Toyota is reviewing the allocation system for its in-demand RAV4 Hybrid after CarAdvice revealed some customers are receiving vehicles just four weeks after ordering them, while others are waiting up to 10 months.
The waiting list for the Toyota RAV4 Hybrid is so long it has prompted a Facebook page called Australians waiting for 2020 RAV4s, which encourages those in the queue to share their stories – and any tips on how to get their car sooner.
“Most people understand and accept that the car is popular and there will be a wait time. What people are upset about is the unfairness of the distribution system and the lack of communication and transparency from Toyota,” David Higgins, the founder of the Facebook page, told CarAdvice last month.
Contrary to widespread belief, Toyota does not use a “first come, first served” allocation system. Rather, each of Toyota’s more than 200 dealers nationally goes into what has been described as a “lottery” to try to win a production slot each month.
Bigger dealers in theory have more chances at winning a production slot because they have more orders.
However, confusingly for customers, as the Facebook page Australians waiting for 2020 RAV4s revealed, some rural dealers are able to deliver cars in less than a month while large metropolitan dealers have customers waiting up to 10 months for the same vehicle.
Following this feedback, Toyota Australia vice president, sales and marketing, Sean Hanley, said the company was now working overtime to try to address the extreme delays.
“Until mid March, 90 per cent of our customers were receiving their RAV4 Hybrids within six months, however there was a gap of 10 per cent that extended beyond six months,” Mr Hanley told CarAdvice.
“We’re now looking at how we reassess our supply situation to ensure that in a very careful, logical and fair way … we can get to those customers with extended waiting times.”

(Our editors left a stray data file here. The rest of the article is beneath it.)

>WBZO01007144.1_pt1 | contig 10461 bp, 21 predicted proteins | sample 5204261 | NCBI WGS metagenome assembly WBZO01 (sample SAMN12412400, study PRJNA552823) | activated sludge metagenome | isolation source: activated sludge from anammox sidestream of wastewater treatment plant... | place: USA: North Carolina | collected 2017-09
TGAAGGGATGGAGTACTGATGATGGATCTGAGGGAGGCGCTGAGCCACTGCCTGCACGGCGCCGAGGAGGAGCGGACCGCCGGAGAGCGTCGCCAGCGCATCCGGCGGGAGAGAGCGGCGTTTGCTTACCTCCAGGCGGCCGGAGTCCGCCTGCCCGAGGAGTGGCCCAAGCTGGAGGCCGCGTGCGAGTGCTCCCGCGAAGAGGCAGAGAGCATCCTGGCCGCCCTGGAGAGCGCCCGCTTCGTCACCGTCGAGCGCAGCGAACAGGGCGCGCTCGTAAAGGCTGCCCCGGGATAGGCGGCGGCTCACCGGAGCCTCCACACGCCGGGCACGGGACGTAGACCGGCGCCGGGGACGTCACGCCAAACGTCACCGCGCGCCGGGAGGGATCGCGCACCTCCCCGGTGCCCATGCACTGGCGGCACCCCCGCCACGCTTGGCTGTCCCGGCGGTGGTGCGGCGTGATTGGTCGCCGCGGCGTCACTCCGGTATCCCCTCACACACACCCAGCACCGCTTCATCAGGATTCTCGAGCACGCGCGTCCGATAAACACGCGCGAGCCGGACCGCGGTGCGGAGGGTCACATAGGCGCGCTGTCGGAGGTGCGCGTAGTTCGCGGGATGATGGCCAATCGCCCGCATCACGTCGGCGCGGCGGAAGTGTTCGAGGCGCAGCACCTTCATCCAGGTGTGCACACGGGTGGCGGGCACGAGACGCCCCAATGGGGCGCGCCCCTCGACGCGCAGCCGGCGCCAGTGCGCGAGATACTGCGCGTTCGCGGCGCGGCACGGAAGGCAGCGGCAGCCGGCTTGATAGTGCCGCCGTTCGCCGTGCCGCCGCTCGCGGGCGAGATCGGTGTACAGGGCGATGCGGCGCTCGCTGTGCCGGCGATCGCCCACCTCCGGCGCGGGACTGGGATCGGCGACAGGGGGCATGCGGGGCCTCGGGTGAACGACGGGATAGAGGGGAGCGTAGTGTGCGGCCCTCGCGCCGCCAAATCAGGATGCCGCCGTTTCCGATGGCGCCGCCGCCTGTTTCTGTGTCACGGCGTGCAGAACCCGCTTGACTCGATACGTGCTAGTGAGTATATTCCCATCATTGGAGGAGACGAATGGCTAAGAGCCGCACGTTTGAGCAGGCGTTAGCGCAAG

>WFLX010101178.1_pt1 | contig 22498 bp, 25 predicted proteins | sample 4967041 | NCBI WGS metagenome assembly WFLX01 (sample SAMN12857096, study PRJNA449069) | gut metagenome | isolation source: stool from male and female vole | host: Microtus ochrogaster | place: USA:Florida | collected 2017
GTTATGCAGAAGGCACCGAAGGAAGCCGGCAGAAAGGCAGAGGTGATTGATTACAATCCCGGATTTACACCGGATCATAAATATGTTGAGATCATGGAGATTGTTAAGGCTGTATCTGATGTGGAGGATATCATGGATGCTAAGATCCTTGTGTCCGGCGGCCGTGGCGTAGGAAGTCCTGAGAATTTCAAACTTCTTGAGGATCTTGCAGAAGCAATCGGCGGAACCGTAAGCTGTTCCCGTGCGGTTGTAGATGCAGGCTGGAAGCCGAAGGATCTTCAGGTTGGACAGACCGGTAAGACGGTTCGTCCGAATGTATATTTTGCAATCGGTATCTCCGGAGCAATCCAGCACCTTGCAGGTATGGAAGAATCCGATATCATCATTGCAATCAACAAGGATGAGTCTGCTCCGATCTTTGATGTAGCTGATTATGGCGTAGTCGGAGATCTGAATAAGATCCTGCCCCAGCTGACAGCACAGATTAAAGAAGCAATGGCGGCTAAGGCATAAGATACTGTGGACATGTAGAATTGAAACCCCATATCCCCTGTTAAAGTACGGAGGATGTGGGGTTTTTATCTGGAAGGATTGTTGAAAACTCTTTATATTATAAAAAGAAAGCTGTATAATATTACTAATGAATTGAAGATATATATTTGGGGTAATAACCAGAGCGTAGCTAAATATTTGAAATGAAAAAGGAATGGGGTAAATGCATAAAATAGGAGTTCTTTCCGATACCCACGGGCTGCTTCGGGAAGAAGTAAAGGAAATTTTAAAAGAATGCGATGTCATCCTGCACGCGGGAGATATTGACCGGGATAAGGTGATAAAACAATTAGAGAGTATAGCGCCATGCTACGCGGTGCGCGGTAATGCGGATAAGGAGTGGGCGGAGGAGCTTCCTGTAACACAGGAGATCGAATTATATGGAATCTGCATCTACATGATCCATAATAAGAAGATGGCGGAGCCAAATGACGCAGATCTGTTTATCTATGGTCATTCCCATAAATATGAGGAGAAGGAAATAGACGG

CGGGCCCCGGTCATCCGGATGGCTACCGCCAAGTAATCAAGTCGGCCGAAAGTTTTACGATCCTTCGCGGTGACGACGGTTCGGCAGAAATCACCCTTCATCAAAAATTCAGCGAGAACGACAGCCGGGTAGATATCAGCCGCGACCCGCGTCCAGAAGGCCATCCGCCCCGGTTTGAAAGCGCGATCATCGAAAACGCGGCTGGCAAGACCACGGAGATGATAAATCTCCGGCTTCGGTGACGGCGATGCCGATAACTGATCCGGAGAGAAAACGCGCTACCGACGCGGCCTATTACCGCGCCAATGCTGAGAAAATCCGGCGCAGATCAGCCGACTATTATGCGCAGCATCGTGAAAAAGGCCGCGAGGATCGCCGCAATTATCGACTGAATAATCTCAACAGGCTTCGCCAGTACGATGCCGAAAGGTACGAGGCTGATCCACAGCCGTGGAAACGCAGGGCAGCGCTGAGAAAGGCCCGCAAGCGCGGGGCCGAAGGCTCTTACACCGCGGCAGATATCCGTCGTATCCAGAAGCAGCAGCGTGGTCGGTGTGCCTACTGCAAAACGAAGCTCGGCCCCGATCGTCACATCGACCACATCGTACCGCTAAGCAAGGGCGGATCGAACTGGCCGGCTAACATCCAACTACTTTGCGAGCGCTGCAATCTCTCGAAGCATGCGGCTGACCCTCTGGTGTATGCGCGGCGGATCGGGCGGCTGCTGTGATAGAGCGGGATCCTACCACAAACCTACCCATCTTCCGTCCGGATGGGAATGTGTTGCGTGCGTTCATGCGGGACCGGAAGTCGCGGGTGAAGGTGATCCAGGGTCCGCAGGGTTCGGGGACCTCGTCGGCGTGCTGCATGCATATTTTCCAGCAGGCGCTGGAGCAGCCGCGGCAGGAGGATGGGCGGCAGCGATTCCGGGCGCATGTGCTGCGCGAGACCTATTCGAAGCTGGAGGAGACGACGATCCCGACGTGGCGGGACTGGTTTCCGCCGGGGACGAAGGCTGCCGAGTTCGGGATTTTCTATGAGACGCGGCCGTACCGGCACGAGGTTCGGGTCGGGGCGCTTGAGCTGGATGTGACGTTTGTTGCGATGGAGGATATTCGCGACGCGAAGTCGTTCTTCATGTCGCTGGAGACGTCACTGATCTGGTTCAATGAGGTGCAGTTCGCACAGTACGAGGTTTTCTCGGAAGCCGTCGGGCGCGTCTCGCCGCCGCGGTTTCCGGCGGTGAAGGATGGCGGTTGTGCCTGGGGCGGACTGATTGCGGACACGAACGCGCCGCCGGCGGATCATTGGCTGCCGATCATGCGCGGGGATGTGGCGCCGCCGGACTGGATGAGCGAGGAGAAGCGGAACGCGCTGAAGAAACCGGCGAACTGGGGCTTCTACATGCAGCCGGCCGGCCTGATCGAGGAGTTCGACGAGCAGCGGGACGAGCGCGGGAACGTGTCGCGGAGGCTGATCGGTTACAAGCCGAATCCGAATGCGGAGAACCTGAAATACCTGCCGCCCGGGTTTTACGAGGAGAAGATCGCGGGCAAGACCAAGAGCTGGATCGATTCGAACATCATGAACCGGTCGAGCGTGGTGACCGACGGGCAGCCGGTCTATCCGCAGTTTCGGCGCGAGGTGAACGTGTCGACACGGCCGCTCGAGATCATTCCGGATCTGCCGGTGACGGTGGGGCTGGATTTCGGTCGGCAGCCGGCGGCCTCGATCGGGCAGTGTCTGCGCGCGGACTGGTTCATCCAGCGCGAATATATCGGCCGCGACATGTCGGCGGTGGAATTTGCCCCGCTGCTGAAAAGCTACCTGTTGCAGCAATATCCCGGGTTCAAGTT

Despite the renewed focus on customers at the end of the queue for RAV4 Hybrid, Toyota says it will not switch to a 'first come, first served' allocation system.
“While it appears at face value most people would say ‘first in, first served’ is the best and fairest way to allocate cars, when you’re dealing in such massive numbers, it’s not quite correct,” said Mr Hanley.
For example, he said, colours and options can affect delivery times but, most of all, fleet orders could push private buyers down the queue if it weren’t for Toyota’s current allocation system.
“If you have an enormous amount of fleet orders (a ‘first come, first served’ allocation system) would disadvantage a private buyer, so we need to be careful how we balance the allocation of cars,” he said.
However, Mr Hanley acknowledged “there is a gap we need to address”.
“We will maintain our allocation system but with a view to address the group of customers waiting longer than six months, “ he said.
“We’re dealing with an exceptional number of cars, our current allocation system is the best solution, albeit with the need to address the 10 per cent of customers waiting longer than six months.”
Toyota originally forecast hybrid models would account for between 35 and 40 per cent of RAV4 sales but in fact true demand is now consistently running at more than 50 per cent of orders.
“We’re dealing with incredibly high demand … but we know customers want to get their cars quickly and we’re doing everything possible to address that in the fairest possible way,” said Mr Hanley.
“We hear the voice of the customer and we want them to know we are listening and we want them to know that we will review (the current situation) and try to get a better outcome.”